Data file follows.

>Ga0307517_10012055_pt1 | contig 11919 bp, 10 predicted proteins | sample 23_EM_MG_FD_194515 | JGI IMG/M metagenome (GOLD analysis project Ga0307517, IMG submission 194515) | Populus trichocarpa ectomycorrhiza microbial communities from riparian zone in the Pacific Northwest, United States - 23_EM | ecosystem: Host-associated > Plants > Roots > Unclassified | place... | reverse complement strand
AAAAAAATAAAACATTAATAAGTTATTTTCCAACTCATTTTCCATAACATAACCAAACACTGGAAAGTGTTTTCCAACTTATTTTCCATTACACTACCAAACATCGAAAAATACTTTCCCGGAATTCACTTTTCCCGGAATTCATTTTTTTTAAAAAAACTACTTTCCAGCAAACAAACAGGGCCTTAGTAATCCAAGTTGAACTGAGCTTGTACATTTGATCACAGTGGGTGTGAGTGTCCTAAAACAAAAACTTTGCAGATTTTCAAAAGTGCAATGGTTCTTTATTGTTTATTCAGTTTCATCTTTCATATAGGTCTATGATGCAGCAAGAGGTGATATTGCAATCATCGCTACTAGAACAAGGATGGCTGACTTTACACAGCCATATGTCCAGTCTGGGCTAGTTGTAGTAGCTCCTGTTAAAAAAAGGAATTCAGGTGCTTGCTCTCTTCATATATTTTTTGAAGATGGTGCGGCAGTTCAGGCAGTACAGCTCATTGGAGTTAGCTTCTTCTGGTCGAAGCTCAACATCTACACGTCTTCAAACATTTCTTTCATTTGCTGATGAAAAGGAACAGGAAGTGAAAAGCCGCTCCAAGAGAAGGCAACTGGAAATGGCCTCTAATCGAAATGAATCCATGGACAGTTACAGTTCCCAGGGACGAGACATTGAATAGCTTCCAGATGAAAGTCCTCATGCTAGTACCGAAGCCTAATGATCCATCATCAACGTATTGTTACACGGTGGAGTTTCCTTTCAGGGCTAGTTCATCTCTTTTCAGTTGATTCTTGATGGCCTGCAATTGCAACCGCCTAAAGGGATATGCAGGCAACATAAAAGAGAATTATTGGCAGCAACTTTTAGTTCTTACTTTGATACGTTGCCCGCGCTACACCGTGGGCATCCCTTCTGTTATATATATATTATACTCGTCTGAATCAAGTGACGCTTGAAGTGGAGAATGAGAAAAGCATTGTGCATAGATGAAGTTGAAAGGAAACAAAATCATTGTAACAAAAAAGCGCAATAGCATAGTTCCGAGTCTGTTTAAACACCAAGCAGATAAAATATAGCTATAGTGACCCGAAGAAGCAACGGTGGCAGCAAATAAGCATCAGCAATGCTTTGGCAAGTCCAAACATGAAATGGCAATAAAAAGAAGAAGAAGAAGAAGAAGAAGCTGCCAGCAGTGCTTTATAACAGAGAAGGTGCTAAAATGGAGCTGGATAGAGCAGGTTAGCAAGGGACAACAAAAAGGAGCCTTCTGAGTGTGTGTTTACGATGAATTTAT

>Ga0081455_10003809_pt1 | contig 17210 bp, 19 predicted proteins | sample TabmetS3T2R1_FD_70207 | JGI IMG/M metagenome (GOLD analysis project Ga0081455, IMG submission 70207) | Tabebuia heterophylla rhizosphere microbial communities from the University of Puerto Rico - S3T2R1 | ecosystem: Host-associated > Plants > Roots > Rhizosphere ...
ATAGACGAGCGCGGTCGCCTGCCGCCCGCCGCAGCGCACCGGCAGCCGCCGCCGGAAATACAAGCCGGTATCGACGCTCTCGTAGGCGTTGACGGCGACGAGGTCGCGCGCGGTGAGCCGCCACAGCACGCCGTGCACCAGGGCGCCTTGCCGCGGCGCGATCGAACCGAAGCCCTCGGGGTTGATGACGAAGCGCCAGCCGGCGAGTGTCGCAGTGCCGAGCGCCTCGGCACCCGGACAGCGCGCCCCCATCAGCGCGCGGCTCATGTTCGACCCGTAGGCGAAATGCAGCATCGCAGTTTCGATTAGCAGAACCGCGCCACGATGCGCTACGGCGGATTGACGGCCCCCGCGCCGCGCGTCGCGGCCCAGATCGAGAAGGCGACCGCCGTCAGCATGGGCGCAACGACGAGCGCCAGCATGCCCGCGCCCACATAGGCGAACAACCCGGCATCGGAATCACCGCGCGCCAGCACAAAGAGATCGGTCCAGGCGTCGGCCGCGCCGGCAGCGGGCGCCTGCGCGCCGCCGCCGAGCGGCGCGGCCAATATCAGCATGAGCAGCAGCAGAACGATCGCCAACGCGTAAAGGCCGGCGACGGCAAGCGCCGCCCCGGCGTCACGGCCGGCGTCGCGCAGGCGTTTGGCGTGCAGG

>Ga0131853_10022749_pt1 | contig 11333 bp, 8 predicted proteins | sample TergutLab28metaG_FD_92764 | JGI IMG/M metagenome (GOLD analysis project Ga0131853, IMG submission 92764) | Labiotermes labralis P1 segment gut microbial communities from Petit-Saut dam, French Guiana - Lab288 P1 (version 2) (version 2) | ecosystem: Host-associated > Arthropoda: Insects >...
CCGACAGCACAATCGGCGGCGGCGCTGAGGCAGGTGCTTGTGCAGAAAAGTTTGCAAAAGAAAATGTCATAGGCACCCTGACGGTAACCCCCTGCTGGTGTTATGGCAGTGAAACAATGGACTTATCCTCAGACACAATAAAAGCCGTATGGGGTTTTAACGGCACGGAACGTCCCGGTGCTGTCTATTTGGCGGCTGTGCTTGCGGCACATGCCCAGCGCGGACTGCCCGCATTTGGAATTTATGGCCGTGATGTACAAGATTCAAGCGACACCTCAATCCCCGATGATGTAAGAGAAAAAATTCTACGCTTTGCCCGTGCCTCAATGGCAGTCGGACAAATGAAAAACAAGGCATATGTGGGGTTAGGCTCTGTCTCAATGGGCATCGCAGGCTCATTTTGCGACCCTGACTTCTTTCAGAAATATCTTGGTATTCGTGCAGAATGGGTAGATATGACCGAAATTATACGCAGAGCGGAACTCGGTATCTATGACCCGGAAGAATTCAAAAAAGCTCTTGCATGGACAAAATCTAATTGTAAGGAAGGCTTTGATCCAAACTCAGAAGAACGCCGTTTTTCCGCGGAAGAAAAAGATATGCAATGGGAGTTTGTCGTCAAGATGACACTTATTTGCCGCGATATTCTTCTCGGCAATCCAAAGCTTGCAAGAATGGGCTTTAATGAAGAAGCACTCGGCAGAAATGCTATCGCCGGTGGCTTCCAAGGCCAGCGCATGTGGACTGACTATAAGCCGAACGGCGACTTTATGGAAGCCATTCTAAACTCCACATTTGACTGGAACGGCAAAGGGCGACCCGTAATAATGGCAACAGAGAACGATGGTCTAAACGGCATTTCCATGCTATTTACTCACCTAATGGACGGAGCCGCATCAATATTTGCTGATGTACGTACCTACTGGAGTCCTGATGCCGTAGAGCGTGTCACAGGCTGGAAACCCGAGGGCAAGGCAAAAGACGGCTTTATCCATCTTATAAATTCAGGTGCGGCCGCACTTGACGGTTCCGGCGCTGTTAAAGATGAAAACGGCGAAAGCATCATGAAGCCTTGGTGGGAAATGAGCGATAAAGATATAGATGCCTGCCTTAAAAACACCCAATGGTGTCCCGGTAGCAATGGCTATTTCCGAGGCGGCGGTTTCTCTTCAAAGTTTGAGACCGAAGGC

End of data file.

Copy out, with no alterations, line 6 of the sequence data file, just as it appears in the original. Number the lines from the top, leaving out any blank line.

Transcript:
CCGACAGCACAATCGGCGGCGGCGCTGAGGCAGGTGCTTGTGCAGAAAAGTTTGCAAAAGAAAATGTCATAGGCACCCTGACGGTAACCCCCTGCTGGTGTTATGGCAGTGAAACAATGGACTTATCCTCAGACACAATAAAAGCCGTATGGGGTTTTAACGGCACGGAACGTCCCGGTGCTGTCTATTTGGCGGCTGTGCTTGCGGCACATGCCCAGCGCGGACTGCCCGCATTTGGAATTTATGGCCGTGATGTACAAGATTCAAGCGACACCTCAATCCCCGATGATGTAAGAGAAAAAATTCTACGCTTTGCCCGTGCCTCAATGGCAGTCGGACAAATGAAAAACAAGGCATATGTGGGGTTAGGCTCTGTCTCAATGGGCATCGCAGGCTCATTTTGCGACCCTGACTTCTTTCAGAAATATCTTGGTATTCGTGCAGAATGGGTAGATATGACCGAAATTATACGCAGAGCGGAACTCGGTATCTATGACCCGGAAGAATTCAAAAAAGCTCTTGCATGGACAAAATCTAATTGTAAGGAAGGCTTTGATCCAAACTCAGAAGAACGCCGTTTTTCCGCGGAAGAAAAAGATATGCAATGGGAGTTTGTCGTCAAGATGACACTTATTTGCCGCGATATTCTTCTCGGCAATCCAAAGCTTGCAAGAATGGGCTTTAATGAAGAAGCACTCGGCAGAAATGCTATCGCCGGTGGCTTCCAAGGCCAGCGCATGTGGACTGACTATAAGCCGAACGGCGACTTTATGGAAGCCATTCTAAACTCCACATTTGACTGGAACGGCAAAGGGCGACCCGTAATAATGGCAACAGAGAACGATGGTCTAAACGGCATTTCCATGCTATTTACTCACCTAATGGACGGAGCCGCATCAATATTTGCTGATGTACGTACCTACTGGAGTCCTGATGCCGTAGAGCGTGTCACAGGCTGGAAACCCGAGGGCAAGGCAAAAGACGGCTTTATCCATCTTATAAATTCAGGTGCGGCCGCACTTGACGGTTCCGGCGCTGTTAAAGATGAAAACGGCGAAAGCATCATGAAGCCTTGGTGGGAAATGAGCGATAAAGATATAGATGCCTGCCTTAAAAACACCCAATGGTGTCCCGGTAGCAATGGCTATTTCCGAGGCGGCGGTTTCTCTTCAAAGTTTGAGACCGAAGGC